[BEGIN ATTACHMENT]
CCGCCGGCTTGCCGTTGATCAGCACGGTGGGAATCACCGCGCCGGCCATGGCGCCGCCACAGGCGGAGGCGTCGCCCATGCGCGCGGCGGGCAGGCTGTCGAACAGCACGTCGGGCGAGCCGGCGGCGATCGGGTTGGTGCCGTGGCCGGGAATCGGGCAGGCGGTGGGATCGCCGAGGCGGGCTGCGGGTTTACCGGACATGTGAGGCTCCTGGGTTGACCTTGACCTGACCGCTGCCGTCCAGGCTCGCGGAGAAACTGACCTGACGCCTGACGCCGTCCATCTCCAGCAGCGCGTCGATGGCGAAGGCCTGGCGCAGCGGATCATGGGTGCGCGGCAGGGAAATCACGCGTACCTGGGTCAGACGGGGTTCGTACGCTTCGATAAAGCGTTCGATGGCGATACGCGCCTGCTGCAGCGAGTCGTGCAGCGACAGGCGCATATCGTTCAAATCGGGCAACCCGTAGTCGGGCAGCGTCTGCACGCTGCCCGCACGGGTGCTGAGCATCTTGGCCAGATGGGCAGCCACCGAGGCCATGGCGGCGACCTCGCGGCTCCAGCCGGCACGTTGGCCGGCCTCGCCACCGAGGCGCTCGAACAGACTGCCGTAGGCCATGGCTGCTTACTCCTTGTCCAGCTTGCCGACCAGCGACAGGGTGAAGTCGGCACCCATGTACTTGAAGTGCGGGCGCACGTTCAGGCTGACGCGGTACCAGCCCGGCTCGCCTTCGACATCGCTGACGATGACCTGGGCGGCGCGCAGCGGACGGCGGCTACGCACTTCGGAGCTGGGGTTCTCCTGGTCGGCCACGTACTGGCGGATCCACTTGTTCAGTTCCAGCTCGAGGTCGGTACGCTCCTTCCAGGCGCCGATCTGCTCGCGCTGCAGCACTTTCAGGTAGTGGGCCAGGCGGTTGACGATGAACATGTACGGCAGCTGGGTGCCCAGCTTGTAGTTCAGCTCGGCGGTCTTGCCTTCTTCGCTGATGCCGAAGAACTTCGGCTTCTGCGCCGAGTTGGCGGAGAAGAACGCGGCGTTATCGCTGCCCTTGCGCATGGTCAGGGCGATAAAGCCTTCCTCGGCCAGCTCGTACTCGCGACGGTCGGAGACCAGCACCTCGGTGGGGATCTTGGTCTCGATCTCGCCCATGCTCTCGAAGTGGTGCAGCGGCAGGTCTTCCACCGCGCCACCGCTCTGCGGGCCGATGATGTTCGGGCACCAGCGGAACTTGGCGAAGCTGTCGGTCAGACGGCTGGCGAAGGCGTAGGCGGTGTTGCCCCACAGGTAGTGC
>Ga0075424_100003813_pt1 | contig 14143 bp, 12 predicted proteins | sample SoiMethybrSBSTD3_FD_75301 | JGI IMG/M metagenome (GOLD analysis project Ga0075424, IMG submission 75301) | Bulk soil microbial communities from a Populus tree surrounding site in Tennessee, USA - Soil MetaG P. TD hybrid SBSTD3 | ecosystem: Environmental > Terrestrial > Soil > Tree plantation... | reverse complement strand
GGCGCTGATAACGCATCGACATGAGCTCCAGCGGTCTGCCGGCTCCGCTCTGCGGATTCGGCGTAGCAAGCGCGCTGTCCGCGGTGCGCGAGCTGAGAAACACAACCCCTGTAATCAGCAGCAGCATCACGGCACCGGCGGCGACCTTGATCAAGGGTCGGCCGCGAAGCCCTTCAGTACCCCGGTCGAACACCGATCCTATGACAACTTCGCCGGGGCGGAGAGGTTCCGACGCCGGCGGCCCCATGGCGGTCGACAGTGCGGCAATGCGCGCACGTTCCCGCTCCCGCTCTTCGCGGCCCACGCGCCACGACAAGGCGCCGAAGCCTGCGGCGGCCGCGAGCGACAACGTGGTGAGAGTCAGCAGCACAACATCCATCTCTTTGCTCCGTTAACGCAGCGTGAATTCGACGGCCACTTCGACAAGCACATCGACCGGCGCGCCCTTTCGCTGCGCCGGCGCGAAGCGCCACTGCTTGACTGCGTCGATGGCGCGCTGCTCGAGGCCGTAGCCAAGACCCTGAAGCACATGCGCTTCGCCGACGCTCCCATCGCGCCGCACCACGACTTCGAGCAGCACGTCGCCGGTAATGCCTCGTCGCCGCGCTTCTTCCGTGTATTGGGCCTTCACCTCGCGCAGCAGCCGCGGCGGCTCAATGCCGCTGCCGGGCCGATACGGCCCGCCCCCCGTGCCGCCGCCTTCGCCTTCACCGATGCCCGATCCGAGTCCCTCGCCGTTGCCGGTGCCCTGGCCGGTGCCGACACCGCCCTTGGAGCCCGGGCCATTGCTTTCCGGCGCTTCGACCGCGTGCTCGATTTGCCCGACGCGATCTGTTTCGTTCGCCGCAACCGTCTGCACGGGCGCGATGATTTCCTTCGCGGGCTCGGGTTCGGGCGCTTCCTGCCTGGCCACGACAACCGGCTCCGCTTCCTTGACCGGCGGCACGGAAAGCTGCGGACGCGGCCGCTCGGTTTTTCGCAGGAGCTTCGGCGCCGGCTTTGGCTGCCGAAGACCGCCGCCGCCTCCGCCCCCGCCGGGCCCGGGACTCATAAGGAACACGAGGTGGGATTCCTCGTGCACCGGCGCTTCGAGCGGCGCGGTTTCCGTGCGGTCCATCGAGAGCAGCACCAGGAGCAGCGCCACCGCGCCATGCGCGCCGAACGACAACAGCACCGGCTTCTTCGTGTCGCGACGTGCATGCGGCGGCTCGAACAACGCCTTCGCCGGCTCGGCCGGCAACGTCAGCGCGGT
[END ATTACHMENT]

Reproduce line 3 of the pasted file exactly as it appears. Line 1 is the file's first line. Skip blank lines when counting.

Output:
GGCGCTGATAACGCATCGACATGAGCTCCAGCGGTCTGCCGGCTCCGCTCTGCGGATTCGGCGTAGCAAGCGCGCTGTCCGCGGTGCGCGAGCTGAGAAACACAACCCCTGTAATCAGCAGCAGCATCACGGCACCGGCGGCGACCTTGATCAAGGGTCGGCCGCGAAGCCCTTCAGTACCCCGGTCGAACACCGATCCTATGACAACTTCGCCGGGGCGGAGAGGTTCCGACGCCGGCGGCCCCATGGCGGTCGACAGTGCGGCAATGCGCGCACGTTCCCGCTCCCGCTCTTCGCGGCCCACGCGCCACGACAAGGCGCCGAAGCCTGCGGCGGCCGCGAGCGACAACGTGGTGAGAGTCAGCAGCACAACATCCATCTCTTTGCTCCGTTAACGCAGCGTGAATTCGACGGCCACTTCGACAAGCACATCGACCGGCGCGCCCTTTCGCTGCGCCGGCGCGAAGCGCCACTGCTTGACTGCGTCGATGGCGCGCTGCTCGAGGCCGTAGCCAAGACCCTGAAGCACATGCGCTTCGCCGACGCTCCCATCGCGCCGCACCACGACTTCGAGCAGCACGTCGCCGGTAATGCCTCGTCGCCGCGCTTCTTCCGTGTATTGGGCCTTCACCTCGCGCAGCAGCCGCGGCGGCTCAATGCCGCTGCCGGGCCGATACGGCCCGCCCCCCGTGCCGCCGCCTTCGCCTTCACCGATGCCCGATCCGAGTCCCTCGCCGTTGCCGGTGCCCTGGCCGGTGCCGACACCGCCCTTGGAGCCCGGGCCATTGCTTTCCGGCGCTTCGACCGCGTGCTCGATTTGCCCGACGCGATCTGTTTCGTTCGCCGCAACCGTCTGCACGGGCGCGATGATTTCCTTCGCGGGCTCGGGTTCGGGCGCTTCCTGCCTGGCCACGACAACCGGCTCCGCTTCCTTGACCGGCGGCACGGAAAGCTGCGGACGCGGCCGCTCGGTTTTTCGCAGGAGCTTCGGCGCCGGCTTTGGCTGCCGAAGACCGCCGCCGCCTCCGCCCCCGCCGGGCCCGGGACTCATAAGGAACACGAGGTGGGATTCCTCGTGCACCGGCGCTTCGAGCGGCGCGGTTTCCGTGCGGTCCATCGAGAGCAGCACCAGGAGCAGCGCCACCGCGCCATGCGCGCCGAACGACAACAGCACCGGCTTCTTCGTGTCGCGACGTGCATGCGGCGGCTCGAACAACGCCTTCGCCGGCTCGGCCGGCAACGTCAGCGCGGT